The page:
Instead we’ve forgotten how to score. We have no divine right to win these games, but we have the quality in attack to do so. Unfortunately, we’re not making chances, we’re not supporting the lone striker (abandon 4-5-1 ‘Arry, pretty please, with a cherry on top) and each time we pick two deep central midfielders (two from Jenas, Hudd and Zokora) we’re effectively lining up two men short. It’s nine vs eleven. No action, no plot.

The cause wasn’t helped today by the dismissal of Assou-Ekotto, but nevertheless – with Modric and Lennon both on form there is a basis for attacking potency. Somehow, with their misplaced passes and inability to tackle, Zokora, Jenas and Bentley are between them negating the good work of this pair.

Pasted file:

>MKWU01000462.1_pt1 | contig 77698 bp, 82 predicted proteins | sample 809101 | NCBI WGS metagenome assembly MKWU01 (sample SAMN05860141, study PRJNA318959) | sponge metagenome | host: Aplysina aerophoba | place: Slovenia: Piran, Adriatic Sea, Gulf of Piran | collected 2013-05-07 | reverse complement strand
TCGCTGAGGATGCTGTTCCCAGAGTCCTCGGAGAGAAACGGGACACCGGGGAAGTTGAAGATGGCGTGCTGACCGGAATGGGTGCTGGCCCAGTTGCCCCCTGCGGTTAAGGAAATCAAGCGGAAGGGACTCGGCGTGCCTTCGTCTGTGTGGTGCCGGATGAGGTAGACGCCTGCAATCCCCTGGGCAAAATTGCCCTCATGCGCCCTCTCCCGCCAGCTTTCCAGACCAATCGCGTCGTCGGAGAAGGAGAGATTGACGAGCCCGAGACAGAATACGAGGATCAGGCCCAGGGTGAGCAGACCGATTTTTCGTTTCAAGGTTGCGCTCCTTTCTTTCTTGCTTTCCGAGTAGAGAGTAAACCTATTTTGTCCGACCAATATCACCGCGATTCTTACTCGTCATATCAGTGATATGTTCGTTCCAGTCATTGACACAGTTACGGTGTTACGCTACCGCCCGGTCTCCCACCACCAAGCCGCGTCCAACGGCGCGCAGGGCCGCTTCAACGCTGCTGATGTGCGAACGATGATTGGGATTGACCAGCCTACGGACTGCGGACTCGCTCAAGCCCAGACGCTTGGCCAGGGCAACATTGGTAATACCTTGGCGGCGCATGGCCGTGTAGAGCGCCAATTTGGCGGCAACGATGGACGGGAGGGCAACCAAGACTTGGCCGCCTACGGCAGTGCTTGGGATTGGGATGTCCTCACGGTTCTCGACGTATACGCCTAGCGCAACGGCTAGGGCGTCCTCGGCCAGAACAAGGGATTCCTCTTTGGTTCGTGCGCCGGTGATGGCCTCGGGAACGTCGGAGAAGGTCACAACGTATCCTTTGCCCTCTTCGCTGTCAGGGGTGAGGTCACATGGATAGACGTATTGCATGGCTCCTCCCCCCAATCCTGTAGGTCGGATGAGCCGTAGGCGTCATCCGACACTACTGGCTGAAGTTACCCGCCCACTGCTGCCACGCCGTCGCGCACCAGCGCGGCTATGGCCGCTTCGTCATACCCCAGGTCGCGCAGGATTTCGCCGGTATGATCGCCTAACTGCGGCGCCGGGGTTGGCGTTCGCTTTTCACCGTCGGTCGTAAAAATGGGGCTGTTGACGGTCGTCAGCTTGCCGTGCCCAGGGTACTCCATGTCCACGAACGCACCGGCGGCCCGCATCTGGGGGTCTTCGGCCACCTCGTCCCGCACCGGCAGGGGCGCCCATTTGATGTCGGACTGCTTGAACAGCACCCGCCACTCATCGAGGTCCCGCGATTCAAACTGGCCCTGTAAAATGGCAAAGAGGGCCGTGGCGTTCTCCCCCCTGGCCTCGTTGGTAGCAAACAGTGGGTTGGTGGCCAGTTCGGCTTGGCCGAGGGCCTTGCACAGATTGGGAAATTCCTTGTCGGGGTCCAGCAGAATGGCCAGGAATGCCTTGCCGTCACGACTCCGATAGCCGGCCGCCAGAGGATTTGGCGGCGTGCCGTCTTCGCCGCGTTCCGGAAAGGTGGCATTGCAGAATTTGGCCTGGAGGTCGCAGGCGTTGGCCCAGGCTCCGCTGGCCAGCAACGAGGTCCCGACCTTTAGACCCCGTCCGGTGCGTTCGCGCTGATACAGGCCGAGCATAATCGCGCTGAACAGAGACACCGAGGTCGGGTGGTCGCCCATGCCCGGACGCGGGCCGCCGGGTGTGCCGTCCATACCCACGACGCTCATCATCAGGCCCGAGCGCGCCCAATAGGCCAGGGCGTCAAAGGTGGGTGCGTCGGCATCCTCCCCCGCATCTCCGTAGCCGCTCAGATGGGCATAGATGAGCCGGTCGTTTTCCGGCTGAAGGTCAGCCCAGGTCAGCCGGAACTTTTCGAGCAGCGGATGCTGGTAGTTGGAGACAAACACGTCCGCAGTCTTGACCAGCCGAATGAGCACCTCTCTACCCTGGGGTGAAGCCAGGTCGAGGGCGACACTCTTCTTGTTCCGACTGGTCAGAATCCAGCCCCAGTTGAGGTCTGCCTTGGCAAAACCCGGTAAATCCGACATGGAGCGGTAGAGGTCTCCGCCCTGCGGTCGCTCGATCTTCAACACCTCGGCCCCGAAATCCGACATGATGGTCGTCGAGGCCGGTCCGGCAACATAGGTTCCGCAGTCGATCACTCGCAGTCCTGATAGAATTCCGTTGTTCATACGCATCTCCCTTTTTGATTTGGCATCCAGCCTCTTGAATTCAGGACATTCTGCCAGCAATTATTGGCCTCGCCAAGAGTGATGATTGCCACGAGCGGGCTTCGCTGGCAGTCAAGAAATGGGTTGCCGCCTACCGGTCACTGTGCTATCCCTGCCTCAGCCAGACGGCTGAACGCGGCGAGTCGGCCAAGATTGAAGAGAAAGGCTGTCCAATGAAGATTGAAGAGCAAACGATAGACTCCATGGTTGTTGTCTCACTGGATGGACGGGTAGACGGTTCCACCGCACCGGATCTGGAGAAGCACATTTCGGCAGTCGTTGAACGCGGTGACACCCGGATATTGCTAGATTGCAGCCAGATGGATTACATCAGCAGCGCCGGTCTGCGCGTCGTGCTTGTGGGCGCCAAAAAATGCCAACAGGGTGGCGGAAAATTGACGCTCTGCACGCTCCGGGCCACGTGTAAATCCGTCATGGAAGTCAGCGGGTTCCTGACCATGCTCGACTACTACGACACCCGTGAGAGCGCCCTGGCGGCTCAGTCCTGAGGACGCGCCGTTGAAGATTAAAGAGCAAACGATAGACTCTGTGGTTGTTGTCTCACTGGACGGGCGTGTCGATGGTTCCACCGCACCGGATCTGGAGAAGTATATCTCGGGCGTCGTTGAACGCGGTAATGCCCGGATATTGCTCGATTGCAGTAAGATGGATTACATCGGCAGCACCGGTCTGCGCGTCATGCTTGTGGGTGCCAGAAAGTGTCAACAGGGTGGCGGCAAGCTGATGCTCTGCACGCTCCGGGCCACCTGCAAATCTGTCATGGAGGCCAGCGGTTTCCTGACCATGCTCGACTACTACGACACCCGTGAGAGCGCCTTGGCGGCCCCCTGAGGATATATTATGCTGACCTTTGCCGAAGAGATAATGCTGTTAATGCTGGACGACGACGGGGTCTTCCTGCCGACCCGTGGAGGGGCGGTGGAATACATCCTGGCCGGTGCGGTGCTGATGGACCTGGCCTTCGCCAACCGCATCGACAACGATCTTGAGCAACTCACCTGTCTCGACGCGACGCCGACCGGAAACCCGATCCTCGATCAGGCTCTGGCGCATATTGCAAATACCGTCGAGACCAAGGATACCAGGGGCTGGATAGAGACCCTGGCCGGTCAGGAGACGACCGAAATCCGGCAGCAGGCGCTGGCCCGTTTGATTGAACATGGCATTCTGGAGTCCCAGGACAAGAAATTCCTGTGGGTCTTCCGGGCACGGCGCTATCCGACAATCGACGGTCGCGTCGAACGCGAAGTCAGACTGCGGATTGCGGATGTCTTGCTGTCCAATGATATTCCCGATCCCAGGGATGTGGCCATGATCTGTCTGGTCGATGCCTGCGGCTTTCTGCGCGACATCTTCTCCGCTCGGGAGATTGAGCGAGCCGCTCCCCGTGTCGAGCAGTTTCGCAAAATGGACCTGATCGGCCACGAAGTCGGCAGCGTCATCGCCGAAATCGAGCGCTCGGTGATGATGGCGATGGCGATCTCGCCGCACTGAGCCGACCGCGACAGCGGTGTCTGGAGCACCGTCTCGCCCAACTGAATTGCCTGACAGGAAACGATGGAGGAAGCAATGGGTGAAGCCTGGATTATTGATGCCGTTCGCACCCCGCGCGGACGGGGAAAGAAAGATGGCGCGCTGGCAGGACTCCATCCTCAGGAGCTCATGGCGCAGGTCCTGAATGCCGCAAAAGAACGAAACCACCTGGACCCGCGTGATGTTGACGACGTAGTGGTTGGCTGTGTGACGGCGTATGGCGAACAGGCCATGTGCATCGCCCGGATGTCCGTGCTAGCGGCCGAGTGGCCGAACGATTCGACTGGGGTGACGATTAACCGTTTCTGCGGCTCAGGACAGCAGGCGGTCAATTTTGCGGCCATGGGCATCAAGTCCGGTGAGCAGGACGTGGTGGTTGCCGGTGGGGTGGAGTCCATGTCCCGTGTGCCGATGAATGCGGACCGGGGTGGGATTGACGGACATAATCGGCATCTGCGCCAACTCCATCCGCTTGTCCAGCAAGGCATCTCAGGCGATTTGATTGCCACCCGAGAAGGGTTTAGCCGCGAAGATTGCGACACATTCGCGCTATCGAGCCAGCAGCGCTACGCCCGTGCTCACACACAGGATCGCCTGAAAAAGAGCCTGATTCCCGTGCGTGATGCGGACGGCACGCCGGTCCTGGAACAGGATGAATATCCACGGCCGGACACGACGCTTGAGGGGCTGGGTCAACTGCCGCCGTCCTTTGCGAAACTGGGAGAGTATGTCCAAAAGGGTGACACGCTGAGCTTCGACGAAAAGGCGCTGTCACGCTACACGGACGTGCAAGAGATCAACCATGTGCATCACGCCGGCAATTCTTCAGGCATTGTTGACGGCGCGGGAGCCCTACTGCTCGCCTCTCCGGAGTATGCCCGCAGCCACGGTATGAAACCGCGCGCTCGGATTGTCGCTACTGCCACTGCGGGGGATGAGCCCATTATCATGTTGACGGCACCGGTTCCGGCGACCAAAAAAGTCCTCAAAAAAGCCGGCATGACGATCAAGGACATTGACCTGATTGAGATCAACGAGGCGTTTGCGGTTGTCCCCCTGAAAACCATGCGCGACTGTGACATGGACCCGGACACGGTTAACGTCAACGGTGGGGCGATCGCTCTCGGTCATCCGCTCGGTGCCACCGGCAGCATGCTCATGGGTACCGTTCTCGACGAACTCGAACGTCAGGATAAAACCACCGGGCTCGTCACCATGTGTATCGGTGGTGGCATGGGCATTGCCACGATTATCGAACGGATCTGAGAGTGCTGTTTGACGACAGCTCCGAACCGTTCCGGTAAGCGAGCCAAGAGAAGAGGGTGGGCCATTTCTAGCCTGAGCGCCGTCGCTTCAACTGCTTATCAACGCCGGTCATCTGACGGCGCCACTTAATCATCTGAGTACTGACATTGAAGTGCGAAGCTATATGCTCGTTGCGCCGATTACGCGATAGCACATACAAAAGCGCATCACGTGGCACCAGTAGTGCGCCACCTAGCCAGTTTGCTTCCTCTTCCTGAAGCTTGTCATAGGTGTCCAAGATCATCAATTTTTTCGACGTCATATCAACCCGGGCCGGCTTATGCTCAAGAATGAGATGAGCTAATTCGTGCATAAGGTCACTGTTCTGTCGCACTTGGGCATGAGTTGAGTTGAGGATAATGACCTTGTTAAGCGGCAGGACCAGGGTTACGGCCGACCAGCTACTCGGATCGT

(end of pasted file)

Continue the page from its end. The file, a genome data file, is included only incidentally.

The honeymoon is most certainly over for ‘Arry. Now it’s time for him to earn his corn as a manager, both tactically, with the under-performing and shorn of confidence rabble already at N17, and in the transfer market over January.

Alternatively of course, if we want a spate of good results, we could always sack ‘Arry, bring in someone new and watch the miraculous “new-manager-bounce” occur.

(I jest. )